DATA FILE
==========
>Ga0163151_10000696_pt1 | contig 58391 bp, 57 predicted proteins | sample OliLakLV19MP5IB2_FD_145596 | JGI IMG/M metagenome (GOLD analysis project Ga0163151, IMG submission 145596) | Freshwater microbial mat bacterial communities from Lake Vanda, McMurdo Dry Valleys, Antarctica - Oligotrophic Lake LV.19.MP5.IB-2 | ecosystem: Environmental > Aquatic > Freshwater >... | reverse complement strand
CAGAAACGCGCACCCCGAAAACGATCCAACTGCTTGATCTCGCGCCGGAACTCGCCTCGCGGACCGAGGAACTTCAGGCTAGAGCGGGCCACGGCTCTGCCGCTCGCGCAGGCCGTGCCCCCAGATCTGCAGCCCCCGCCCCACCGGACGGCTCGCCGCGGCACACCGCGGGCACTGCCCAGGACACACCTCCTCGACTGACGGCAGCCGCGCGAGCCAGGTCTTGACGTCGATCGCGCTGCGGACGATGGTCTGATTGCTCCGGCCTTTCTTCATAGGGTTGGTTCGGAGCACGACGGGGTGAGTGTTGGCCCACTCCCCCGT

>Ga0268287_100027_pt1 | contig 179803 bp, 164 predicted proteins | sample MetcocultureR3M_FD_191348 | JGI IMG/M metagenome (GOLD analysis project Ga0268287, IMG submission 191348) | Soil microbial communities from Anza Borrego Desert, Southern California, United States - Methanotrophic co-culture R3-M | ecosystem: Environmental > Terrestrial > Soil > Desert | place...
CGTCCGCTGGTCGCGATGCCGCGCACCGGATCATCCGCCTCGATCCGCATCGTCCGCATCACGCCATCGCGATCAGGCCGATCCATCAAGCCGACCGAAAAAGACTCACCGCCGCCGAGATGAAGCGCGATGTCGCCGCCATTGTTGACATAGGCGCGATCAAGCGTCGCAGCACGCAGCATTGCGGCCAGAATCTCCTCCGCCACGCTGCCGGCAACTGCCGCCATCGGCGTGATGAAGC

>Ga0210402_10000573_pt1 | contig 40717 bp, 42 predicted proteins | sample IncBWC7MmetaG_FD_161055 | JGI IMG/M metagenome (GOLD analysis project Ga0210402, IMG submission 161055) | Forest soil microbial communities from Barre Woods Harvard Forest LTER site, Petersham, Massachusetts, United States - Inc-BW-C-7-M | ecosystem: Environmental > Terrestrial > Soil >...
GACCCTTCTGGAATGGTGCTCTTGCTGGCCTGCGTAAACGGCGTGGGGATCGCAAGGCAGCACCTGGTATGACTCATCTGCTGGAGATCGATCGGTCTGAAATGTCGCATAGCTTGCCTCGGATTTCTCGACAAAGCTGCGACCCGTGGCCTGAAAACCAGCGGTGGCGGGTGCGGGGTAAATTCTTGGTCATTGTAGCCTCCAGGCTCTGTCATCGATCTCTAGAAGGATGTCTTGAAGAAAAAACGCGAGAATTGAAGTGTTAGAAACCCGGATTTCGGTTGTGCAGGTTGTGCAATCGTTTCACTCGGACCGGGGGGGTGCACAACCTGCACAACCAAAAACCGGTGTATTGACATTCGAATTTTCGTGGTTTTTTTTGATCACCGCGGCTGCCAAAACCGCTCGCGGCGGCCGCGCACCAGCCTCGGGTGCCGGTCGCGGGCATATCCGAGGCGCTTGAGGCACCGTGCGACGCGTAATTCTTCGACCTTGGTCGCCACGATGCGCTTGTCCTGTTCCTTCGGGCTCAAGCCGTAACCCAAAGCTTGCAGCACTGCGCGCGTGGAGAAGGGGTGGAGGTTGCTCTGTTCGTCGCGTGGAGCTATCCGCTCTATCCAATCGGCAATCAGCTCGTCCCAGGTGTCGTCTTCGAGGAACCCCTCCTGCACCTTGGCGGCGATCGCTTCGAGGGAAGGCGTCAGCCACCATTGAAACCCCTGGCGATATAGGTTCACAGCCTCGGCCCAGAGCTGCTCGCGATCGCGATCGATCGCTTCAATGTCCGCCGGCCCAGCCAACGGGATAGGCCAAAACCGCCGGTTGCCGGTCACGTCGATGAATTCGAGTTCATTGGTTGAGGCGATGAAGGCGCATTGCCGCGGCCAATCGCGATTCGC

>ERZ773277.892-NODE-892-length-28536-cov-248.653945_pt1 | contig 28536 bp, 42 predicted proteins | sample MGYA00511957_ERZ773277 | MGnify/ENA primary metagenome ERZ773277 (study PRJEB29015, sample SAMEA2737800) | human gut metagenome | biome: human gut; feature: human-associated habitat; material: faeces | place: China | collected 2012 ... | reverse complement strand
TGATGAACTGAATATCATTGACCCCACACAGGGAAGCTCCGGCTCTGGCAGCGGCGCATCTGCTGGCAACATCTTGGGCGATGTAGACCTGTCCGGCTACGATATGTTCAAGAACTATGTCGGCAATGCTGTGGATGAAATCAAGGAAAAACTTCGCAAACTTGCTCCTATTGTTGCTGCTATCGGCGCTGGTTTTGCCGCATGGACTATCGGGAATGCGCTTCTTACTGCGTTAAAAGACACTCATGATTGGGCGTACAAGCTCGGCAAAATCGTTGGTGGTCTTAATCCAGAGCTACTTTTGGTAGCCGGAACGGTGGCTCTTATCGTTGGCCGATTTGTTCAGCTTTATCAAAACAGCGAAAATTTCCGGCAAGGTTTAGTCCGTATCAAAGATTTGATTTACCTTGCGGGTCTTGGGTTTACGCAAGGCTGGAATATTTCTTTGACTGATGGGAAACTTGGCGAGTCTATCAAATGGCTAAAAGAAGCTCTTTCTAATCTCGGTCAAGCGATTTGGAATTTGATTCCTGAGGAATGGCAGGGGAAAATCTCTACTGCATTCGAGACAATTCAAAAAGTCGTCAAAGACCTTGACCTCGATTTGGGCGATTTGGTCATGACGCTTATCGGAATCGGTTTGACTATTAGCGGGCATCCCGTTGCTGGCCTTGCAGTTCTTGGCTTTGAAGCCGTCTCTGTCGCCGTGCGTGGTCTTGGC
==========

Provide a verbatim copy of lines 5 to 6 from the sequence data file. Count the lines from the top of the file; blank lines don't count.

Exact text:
>Ga0210402_10000573_pt1 | contig 40717 bp, 42 predicted proteins | sample IncBWC7MmetaG_FD_161055 | JGI IMG/M metagenome (GOLD analysis project Ga0210402, IMG submission 161055) | Forest soil microbial communities from Barre Woods Harvard Forest LTER site, Petersham, Massachusetts, United States - Inc-BW-C-7-M | ecosystem: Environmental > Terrestrial > Soil >...
GACCCTTCTGGAATGGTGCTCTTGCTGGCCTGCGTAAACGGCGTGGGGATCGCAAGGCAGCACCTGGTATGACTCATCTGCTGGAGATCGATCGGTCTGAAATGTCGCATAGCTTGCCTCGGATTTCTCGACAAAGCTGCGACCCGTGGCCTGAAAACCAGCGGTGGCGGGTGCGGGGTAAATTCTTGGTCATTGTAGCCTCCAGGCTCTGTCATCGATCTCTAGAAGGATGTCTTGAAGAAAAAACGCGAGAATTGAAGTGTTAGAAACCCGGATTTCGGTTGTGCAGGTTGTGCAATCGTTTCACTCGGACCGGGGGGGTGCACAACCTGCACAACCAAAAACCGGTGTATTGACATTCGAATTTTCGTGGTTTTTTTTGATCACCGCGGCTGCCAAAACCGCTCGCGGCGGCCGCGCACCAGCCTCGGGTGCCGGTCGCGGGCATATCCGAGGCGCTTGAGGCACCGTGCGACGCGTAATTCTTCGACCTTGGTCGCCACGATGCGCTTGTCCTGTTCCTTCGGGCTCAAGCCGTAACCCAAAGCTTGCAGCACTGCGCGCGTGGAGAAGGGGTGGAGGTTGCTCTGTTCGTCGCGTGGAGCTATCCGCTCTATCCAATCGGCAATCAGCTCGTCCCAGGTGTCGTCTTCGAGGAACCCCTCCTGCACCTTGGCGGCGATCGCTTCGAGGGAAGGCGTCAGCCACCATTGAAACCCCTGGCGATATAGGTTCACAGCCTCGGCCCAGAGCTGCTCGCGATCGCGATCGATCGCTTCAATGTCCGCCGGCCCAGCCAACGGGATAGGCCAAAACCGCCGGTTGCCGGTCACGTCGATGAATTCGAGTTCATTGGTTGAGGCGATGAAGGCGCATTGCCGCGGCCAATCGCGATTCGC